5 Ways Being Single Is WAY Better Than Being In A Bad Relationship

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Single and Happy

Don't feel the pressure to settle.

Whether it's the holiday season, wedding season or just time for your annual office party, it's open season for FINALLY (maybe) meeting the love of your life. Or it means that after everything's said and done, you'll be starting a whole new year once again checking "single" on your 1040-EZ form.

Fear of being alone can cause people to make bad choices when it comes to relationships. In fact according to a study by the University of Toronto (U of T), the fear of being single is a meaningful predictor of settling for less in relationships among both men and women.

"Those with stronger fears about being single are willing to settle for less in their relationships," says lead author Stephanie Spielmann, postdoctoral researcher in the University of Toronto's Department of Psychology. "Sometimes they stay in relationships they aren't happy in, and sometimes they want to date people who aren't very good for them."

She adds, "Now we understand that people's anxieties about being single seem to play a key role in these types of unhealthy relationship behaviors."

"In our results we see men and women having similar concerns about being single, which lead to similar coping behaviors, contradicting the idea that only women struggle with a fear of being single," says co-author, Professor Geoff MacDonald of the University of Toronto's Department of Psychology. "Loneliness is a painful experience for both men and women, so it's not surprising that the fear of being single seems not to discriminate on the basis of gender."

So if you're feeling the pressure to settle, here are some things to remember before you make a bad choice:

1. You are ENOUGH.

The mainstream media is filled with really unhealthy messages regarding relationships. For example, many say that you need another person to make the holidays complete or to make you happy. These romantic notions work great in books and on the Hallmark Channel, but when taken literally, these ideas are super destructive. 

You are always a whole and indivisible being, capable of immense self-love, self acceptance and self sexuality. Appreciate yourself and know that you're not alone in your singleness.

2. You made a choice to be single because you WANT to be single.

Although it sounds ass-backward, this is a paradigm shift that will help you in the long run. By consciously making the choice to be single, if will shift the way you view your life and how you live it when it comes to sharing that information with your co-workers, family and friends. YOU are making this decision, so be proud.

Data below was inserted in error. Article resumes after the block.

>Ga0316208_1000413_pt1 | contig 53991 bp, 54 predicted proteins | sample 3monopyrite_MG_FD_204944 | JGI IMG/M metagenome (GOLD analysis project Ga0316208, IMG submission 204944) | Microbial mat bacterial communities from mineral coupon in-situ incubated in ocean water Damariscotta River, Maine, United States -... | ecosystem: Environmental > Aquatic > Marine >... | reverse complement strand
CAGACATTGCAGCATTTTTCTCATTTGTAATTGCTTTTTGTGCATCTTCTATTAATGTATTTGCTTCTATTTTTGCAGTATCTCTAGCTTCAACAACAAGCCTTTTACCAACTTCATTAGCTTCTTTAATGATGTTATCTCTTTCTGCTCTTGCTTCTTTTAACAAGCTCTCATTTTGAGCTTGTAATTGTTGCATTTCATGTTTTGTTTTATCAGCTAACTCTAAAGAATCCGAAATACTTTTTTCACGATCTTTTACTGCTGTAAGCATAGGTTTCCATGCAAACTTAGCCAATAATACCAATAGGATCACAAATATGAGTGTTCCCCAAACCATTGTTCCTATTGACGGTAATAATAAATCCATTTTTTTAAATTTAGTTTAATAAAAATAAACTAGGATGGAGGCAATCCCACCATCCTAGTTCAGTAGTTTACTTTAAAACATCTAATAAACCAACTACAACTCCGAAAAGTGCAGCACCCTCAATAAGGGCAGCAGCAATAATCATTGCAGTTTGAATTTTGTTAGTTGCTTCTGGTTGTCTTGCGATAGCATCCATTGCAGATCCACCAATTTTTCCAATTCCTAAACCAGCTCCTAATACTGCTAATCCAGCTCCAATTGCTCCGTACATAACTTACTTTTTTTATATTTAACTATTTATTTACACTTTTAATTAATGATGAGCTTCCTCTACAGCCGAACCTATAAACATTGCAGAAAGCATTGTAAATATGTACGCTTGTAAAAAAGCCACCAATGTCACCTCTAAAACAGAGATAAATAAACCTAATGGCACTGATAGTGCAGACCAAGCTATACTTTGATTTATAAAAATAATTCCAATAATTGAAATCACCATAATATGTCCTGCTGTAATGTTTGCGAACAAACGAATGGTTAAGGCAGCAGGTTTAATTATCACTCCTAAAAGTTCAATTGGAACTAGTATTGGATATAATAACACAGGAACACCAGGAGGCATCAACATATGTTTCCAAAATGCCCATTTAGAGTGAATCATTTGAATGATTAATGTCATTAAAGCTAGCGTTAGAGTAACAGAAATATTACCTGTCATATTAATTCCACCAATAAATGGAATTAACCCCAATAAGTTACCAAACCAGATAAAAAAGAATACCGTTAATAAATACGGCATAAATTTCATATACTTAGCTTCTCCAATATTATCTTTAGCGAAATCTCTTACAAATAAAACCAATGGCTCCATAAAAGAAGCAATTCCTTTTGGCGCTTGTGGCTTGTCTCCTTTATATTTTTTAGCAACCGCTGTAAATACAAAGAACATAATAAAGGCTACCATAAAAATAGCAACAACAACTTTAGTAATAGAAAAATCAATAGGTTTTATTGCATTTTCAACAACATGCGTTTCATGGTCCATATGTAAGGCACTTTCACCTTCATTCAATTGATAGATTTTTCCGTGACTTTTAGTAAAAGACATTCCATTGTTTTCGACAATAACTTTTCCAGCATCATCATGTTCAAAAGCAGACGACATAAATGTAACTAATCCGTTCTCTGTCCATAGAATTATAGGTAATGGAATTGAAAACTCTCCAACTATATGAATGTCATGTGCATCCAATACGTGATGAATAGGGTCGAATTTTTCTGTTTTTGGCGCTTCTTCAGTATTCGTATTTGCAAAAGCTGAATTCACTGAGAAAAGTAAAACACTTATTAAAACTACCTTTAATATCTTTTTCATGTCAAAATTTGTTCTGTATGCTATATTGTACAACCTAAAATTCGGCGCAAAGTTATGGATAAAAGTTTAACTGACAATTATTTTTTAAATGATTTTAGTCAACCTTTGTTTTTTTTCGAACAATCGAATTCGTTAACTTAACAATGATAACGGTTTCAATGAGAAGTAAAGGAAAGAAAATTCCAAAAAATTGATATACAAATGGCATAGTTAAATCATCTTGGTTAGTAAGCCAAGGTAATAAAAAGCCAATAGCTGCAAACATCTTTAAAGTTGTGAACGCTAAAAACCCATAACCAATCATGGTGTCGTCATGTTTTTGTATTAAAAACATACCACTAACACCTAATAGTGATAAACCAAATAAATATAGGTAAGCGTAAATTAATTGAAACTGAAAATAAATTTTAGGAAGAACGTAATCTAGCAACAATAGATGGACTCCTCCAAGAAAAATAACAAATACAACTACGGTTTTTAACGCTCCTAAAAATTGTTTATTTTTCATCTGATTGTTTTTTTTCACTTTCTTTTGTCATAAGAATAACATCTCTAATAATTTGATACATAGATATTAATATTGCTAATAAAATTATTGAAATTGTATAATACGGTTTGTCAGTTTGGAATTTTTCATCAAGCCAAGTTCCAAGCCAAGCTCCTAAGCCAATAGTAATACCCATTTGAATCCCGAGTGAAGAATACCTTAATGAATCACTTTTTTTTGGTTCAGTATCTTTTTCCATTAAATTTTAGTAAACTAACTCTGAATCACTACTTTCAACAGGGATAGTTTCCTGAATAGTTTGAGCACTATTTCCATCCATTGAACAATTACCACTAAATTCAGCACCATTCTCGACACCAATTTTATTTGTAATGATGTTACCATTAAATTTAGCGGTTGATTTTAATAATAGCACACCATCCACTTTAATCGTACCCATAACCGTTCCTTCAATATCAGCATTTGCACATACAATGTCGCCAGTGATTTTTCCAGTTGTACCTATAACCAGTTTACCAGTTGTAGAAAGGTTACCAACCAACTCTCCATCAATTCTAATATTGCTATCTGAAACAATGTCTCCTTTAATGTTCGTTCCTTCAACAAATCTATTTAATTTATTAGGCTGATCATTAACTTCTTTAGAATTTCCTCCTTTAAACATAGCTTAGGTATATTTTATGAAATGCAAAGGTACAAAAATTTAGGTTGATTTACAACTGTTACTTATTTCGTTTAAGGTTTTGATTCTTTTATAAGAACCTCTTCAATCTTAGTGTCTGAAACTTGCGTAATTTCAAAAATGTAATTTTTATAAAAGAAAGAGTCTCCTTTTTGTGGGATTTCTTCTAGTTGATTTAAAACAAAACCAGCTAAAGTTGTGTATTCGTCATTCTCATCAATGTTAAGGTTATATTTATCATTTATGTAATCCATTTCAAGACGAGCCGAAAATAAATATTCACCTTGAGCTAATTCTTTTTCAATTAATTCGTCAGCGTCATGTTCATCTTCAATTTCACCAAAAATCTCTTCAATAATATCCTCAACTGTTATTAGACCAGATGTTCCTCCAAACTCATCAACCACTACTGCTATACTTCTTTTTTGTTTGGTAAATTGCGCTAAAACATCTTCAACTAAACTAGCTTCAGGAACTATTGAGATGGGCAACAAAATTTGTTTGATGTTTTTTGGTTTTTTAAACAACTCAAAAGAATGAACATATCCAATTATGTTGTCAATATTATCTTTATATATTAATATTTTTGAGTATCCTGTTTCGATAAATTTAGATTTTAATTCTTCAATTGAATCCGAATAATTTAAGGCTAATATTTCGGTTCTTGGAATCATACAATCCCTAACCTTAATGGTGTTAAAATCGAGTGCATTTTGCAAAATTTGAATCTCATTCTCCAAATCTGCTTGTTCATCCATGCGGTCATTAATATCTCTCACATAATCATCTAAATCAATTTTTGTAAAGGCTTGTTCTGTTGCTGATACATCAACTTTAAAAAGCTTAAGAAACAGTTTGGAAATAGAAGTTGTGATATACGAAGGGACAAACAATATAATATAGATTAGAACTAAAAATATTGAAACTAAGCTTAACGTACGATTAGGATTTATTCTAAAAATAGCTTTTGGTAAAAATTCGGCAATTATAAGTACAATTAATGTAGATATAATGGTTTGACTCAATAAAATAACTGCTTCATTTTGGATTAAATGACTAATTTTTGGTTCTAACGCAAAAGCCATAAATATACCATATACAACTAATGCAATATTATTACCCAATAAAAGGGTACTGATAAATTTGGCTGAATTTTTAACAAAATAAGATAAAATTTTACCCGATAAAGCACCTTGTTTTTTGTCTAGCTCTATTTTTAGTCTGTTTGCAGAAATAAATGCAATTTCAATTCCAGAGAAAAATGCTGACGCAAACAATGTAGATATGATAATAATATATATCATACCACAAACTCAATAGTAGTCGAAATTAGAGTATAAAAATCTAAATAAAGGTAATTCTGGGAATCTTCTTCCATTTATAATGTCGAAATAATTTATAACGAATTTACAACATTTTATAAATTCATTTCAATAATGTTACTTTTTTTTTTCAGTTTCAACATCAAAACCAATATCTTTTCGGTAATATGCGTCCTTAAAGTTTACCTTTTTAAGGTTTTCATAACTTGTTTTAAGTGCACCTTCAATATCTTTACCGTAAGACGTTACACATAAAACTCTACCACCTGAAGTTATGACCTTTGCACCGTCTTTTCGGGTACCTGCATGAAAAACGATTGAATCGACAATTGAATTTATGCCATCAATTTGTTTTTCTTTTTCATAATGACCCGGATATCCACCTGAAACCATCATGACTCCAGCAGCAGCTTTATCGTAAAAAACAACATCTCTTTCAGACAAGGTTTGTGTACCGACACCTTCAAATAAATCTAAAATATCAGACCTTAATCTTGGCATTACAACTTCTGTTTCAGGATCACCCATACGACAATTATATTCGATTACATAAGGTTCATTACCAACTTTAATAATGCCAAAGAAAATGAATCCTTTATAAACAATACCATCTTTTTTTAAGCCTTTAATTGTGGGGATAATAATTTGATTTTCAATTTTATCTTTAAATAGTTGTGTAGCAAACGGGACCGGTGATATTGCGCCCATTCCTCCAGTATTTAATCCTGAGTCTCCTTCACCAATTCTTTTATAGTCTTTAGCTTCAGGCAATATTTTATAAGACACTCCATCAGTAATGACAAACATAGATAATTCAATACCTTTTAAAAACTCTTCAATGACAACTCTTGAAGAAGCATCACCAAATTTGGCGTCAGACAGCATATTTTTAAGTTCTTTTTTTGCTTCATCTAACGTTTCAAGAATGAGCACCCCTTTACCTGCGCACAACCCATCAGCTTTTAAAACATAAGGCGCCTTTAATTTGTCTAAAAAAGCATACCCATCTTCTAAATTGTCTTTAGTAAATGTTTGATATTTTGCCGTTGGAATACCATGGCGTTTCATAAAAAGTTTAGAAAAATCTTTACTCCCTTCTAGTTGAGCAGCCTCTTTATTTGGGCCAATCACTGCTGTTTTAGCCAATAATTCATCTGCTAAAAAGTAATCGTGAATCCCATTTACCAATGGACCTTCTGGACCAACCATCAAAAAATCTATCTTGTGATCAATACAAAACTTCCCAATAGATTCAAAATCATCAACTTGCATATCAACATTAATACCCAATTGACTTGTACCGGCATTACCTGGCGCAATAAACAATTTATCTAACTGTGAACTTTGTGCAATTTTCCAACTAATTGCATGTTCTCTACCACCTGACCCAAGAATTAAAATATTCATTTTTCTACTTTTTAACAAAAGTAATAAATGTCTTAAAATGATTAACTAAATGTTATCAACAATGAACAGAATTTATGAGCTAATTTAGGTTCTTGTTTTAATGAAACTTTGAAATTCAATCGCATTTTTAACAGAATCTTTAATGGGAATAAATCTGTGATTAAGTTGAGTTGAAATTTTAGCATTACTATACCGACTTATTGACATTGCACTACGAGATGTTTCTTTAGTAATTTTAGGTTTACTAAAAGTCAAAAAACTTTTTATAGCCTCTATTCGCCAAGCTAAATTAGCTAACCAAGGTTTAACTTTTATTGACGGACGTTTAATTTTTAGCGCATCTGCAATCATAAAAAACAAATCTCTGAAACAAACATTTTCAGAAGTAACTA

3. You are in control of your life.

Instead of remaining the victim of your own fear of being single, take control! Tell yourself that you are actively remaining single for a the holidays. If you do plan to date every once in a while, make sure the dates are fun and give you ample time to get know someone. There's no rush and no pressure – JUST fun.

4. Do WHATEVER you want.

In the end your relationship status is a personal choice – there is no right or wrong, no good or bad. Instead of being the victim of cultural assumptions and societal norms, take the time to find out how you really would like to engage with other people.

What kind of status would you choose if there was no pressure, no assumptions? Take your time and find what’s best for you. If you think something is a good idea, then there have already been many others who think the same, and have most likely blazed a trail for you to follow.

The way you engage in relationships (or don’t) is not what’s important – what IS important is doing it consciously, and doing what’s right for YOU!

5. It’s ALWAYS better to be single than in a bad relationship.

Getting into an unhealthy, bad relationship simply out of a fear of being alone is a really bad idea. It takes a lot of courage to take that leap into being single, but it’s always, 100% of the time worth it when the relationship is causing more harm than good.

Keith Dent is a relationship coach. You can contact him at info@strive2succeedcoaching.com


This article was originally published at Strive Two Succeed Blog. Reprinted with permission from the author.


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